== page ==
18 Facts About Andrew Fountaine


Andrew Fountaine was an activist involved in the British far right.


Andrew Fountaine was involved with a number of fringe rightist movements before becoming a founding member of the National Front in 1967.


Andrew Fountaine had several roles within the party and was involved in a number of internal feuds until he left in 1979.


Andrew Fountaine briefly led his own splinter party before retiring from politics.


Andrew Fountaine drove an ambulance for the Abyssinians during the Second Italo-Abyssinian War.


Andrew Fountaine then fought for Francisco Franco's forces during the Spanish Civil War, before enlisting in the Royal Navy as an ordinary seaman during the Second World War.


Andrew Fountaine served in the Pacific as Gunnery Officer on the aircraft carrier HMS Indefatigable, attaining the rank of Lt-Commander, before being invalided out after a Kamikaze attack in April 1945.


Nonetheless, no official Conservative candidate was nominated to take his place, and, as a result, Andrew Fountaine finished only 361 votes behind the winning candidate, Labour incumbent Clifford Kenyon.


Andrew Fountaine would follow John Bean out of this group, and was a founder member of the National Labour Party.


Andrew Fountaine remained a strong supporter of Bean and supported him in his later struggles with Colin Jordan in the earlier British National Party in the 1960s, with Andrew Fountaine acting as party president.


Andrew Fountaine largely disappeared from view for some years after this, although during the internal struggles of 1974, which saw Tyndall as leader pitted against a newly emerged group of populists, pro-Tyndall elements claimed that Andrew Fountaine had secretly been conspiring with Roy Painter, at the time recognised as the leader of the populist faction.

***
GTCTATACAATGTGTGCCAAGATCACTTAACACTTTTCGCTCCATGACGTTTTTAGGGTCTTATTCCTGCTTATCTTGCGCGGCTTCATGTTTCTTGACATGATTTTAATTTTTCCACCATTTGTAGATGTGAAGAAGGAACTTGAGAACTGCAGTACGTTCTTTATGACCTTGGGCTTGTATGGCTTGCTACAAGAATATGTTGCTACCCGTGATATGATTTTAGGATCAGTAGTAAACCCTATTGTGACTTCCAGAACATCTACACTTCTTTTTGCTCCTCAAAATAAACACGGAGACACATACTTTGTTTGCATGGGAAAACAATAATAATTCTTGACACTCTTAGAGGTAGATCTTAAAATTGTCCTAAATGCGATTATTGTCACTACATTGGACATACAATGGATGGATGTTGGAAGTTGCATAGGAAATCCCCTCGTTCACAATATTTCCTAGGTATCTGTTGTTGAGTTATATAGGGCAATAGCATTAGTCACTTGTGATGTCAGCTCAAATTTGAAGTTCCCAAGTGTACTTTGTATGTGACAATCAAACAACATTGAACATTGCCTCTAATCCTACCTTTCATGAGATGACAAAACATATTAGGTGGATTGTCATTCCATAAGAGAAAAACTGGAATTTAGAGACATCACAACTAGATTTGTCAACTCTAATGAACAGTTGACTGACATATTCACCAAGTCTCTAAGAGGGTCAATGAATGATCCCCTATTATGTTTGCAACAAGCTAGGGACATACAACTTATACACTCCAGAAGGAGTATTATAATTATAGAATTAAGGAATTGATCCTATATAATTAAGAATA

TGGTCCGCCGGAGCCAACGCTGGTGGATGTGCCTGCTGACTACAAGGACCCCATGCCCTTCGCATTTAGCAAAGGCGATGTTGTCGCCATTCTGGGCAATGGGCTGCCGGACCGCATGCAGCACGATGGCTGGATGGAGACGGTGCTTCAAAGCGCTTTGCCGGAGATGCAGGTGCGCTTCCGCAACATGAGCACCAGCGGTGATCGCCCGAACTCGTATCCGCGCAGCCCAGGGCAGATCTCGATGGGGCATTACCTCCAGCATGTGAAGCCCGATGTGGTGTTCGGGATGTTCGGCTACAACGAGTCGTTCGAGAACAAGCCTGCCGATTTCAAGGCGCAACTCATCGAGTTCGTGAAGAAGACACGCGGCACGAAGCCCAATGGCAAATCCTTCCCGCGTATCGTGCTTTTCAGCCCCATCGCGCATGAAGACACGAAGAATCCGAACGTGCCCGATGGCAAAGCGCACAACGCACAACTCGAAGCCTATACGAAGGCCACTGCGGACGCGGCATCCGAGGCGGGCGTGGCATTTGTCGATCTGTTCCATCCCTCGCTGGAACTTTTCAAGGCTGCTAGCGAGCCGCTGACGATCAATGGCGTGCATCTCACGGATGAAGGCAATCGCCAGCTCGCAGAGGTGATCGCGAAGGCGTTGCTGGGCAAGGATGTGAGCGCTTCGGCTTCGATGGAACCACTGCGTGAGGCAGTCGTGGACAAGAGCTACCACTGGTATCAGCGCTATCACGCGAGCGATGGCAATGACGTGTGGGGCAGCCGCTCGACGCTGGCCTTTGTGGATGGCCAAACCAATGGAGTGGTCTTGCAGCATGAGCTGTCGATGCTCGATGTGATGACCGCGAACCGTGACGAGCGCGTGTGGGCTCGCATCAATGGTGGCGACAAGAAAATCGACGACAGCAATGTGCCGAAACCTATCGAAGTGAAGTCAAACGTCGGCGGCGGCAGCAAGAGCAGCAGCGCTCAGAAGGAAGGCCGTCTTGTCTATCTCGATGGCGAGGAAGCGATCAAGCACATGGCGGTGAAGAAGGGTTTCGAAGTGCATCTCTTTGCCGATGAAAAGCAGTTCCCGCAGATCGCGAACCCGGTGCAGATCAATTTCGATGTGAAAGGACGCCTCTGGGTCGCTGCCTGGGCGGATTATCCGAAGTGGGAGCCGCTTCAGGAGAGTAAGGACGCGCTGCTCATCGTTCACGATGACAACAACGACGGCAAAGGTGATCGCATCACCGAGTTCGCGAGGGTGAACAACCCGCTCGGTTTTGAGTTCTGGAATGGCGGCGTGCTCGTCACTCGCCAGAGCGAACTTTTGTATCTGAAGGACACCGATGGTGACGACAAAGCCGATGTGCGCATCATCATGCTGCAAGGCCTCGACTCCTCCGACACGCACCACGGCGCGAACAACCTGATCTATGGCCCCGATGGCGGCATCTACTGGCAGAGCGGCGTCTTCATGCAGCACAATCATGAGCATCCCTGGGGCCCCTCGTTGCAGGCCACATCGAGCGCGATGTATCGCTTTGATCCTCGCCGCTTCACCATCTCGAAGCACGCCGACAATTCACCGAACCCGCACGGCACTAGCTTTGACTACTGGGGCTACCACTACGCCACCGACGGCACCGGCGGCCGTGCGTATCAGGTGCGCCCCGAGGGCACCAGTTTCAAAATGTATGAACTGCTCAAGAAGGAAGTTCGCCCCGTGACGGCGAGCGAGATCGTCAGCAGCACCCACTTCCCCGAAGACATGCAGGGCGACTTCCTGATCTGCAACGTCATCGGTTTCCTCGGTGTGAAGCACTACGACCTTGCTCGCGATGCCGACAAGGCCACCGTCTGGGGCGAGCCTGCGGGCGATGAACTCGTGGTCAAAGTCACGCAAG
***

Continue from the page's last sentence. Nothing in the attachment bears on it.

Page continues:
Andrew Fountaine agreed to work with Tyndall, and at the 1975 conference proposed one of Tyndall's favoured ideas, changing leadership elections from the existing system of National Directorate members only to a party-wide vote, a motion that was narrowly defeated.


Andrew Fountaine returned to public notice under Tyndall and was adopted as the party's candidate for the 1976 Coventry North West by-election.


The new movement was short-lived as Andrew Fountaine became disillusioned with the far right's in-fighting.


Andrew Fountaine retired from politics in 1981 to concentrate on growing trees on his estate Narford Hall, northwest of Swaffham, and remained there until his death in 1997.


Andrew Fountaine's book Meaning of an Enemy was serialised in John Bean's magazine Combat from 1960 to 1965.


Note: Although Andrew Fountaine was the candidate of the local Conservative Party in 1950 his candidacy had been disavowed by the party at national level.


Andrew Fountaine had a son and a daughter from his first marriage, which lasted from 1949 to 1960, and another son from his second marriage, which lasted from September 1960 to his death in 1997.